1. To be an artist, it is essential to remain healthy both physically and mentally. Our mind and body combine to create the vehicle that we require in order to share our art, and they are indispensible.

2. Reading music is an essential musical skill, however it must be balanced with ear training and memorization. Make sure to learn tunes by ear as much as by reading, as both skills are essential.

3. Sing all the time. The bass is a tool to unlock the music we hear, and the voice is the most direct connection we all share to that music.

4. Remember that we typically practice for many more hours in our life than we play concerts. As a result it is important to note that the habits we develop while practicing will carry to the stage, and therefore we need to be very conscious of our practicing habits, from both a technical and creative standpoint

5. Play a lot. Play with other people, play concerts. In regards to musical development, there is no substitute to simply playing music with others musicians.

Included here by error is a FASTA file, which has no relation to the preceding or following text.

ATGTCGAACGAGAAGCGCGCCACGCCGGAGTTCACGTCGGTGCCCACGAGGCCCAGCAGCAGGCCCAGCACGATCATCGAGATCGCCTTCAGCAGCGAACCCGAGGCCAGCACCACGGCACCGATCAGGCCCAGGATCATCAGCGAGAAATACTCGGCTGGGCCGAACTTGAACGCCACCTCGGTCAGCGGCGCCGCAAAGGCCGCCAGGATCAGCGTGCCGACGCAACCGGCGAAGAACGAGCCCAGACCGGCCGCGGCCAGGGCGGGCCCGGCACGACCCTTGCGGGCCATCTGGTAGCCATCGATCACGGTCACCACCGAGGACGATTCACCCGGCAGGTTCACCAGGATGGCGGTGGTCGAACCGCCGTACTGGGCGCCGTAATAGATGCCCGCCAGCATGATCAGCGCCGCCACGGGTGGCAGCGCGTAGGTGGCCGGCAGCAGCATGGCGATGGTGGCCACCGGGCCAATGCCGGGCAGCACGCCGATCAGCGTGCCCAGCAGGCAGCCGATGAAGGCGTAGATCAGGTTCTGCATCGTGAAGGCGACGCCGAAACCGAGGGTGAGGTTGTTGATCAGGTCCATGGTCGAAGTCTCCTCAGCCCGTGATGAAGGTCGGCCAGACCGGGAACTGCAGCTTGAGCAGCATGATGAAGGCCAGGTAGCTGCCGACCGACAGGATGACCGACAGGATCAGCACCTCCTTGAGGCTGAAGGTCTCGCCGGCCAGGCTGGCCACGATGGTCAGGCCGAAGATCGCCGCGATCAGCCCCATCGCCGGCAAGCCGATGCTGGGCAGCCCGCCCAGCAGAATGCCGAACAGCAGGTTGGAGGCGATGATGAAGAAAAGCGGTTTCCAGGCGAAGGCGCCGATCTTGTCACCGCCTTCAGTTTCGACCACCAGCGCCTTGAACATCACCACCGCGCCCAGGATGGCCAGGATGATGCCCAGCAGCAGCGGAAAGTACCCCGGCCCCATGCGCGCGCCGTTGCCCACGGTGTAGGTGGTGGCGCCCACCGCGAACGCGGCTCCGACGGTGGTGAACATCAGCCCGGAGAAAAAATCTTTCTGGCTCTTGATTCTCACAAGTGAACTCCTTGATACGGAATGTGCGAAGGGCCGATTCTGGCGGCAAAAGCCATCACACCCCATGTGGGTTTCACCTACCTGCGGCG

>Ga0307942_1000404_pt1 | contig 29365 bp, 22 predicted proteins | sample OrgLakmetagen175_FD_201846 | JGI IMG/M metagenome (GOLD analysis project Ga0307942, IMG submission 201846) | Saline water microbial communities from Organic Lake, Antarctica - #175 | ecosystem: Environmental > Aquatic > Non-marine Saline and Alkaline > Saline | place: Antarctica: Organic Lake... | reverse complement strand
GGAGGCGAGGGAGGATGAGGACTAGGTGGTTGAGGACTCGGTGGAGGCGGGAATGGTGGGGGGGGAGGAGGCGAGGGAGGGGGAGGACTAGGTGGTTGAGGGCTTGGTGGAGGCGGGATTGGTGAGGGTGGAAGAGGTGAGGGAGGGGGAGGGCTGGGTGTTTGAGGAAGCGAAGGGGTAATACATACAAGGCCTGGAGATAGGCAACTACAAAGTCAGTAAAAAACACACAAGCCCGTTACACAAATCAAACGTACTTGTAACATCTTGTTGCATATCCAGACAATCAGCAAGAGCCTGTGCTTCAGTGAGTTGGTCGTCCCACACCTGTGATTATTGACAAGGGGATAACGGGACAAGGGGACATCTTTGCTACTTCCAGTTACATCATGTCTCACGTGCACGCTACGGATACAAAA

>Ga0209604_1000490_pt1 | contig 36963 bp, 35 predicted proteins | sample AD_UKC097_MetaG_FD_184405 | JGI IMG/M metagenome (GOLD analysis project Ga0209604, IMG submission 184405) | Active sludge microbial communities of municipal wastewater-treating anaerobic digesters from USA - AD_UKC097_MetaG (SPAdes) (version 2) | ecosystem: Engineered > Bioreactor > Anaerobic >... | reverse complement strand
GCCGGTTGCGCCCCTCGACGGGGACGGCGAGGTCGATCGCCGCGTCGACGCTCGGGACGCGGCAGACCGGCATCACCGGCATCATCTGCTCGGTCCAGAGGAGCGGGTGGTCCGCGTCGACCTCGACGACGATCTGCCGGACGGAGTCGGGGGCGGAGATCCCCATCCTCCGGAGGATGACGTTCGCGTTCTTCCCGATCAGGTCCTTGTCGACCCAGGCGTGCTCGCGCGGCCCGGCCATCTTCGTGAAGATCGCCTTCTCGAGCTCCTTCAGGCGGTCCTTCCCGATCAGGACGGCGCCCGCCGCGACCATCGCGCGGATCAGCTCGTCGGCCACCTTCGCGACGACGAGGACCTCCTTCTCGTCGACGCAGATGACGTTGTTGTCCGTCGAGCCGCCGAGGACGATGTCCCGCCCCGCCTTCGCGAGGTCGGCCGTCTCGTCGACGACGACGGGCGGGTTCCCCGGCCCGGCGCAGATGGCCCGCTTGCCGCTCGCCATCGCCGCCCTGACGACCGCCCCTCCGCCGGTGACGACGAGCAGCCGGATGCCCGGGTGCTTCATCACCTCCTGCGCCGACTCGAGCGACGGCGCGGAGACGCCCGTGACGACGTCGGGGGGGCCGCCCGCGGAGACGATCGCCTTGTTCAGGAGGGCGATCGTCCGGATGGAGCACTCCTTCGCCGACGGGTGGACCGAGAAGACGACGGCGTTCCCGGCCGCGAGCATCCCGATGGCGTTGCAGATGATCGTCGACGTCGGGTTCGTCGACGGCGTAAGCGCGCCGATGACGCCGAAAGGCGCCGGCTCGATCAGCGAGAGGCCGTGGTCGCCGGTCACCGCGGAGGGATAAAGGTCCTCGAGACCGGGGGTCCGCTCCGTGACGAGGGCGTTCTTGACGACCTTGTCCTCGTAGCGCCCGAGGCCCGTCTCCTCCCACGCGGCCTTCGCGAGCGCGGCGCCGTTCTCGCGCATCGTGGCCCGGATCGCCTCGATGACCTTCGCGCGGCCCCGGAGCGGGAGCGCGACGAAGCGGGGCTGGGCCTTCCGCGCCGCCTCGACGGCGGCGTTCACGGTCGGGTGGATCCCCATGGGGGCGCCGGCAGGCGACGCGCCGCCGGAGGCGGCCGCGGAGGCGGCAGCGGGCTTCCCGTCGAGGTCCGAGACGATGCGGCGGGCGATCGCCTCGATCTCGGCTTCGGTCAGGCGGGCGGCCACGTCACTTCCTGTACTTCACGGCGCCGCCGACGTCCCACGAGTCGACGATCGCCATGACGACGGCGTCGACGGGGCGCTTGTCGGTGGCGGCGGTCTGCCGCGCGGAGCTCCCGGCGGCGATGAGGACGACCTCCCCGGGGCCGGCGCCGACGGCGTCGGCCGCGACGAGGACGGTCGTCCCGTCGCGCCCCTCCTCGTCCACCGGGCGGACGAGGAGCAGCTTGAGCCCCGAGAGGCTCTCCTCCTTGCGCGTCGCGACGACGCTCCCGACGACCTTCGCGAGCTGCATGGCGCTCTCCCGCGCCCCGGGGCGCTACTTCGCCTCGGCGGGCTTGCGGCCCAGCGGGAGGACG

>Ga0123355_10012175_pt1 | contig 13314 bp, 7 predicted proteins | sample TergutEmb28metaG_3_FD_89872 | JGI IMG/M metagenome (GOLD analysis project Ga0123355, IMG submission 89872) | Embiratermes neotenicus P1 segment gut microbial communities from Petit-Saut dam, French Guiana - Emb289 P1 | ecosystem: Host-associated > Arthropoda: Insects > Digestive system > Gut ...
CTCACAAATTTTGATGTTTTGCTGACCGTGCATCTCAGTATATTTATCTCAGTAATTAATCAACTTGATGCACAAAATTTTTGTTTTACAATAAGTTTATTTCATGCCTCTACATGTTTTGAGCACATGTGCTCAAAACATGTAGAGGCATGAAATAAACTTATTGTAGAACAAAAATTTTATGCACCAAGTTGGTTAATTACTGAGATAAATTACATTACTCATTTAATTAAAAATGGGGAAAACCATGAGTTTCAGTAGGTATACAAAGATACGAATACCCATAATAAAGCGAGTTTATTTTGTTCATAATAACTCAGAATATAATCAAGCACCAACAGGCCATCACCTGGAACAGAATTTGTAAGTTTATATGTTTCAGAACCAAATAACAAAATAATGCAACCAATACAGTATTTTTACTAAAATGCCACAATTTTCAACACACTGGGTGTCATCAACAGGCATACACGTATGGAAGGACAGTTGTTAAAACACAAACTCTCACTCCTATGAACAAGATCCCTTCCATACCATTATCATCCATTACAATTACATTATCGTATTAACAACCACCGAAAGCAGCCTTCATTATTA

6. The last thing I would like to share is in regards to post secondary musical training. Many young artists are now pursuing musical training (as I did) in post secondary environments. I am a huge supporter of these learning environments, as they offer unparalleled access to training resources, and help an artist to build their own music community. It is however important to remind young artists,  that 4 years of school is just the tip of the music iceberg. Music is truly an endless ocean of possibilities, and I see formal musical training environments as places to collect and understand the tools that we will use for a lifetime to come. I would like to remind aspiring young artists that when school is done, the learning has only just started. We learn music by playing music, by writing music and by imagining music. The tools we develop to express music are essential, however without connecting with our own unique musical voices, they will never reach their full potential. During one’s time in a post secondary education environment, it is essential to develop these tools to the highest level, as it is not until they are properly prepared that an artist is ready to successfully traverse the unlimited landscape that is music.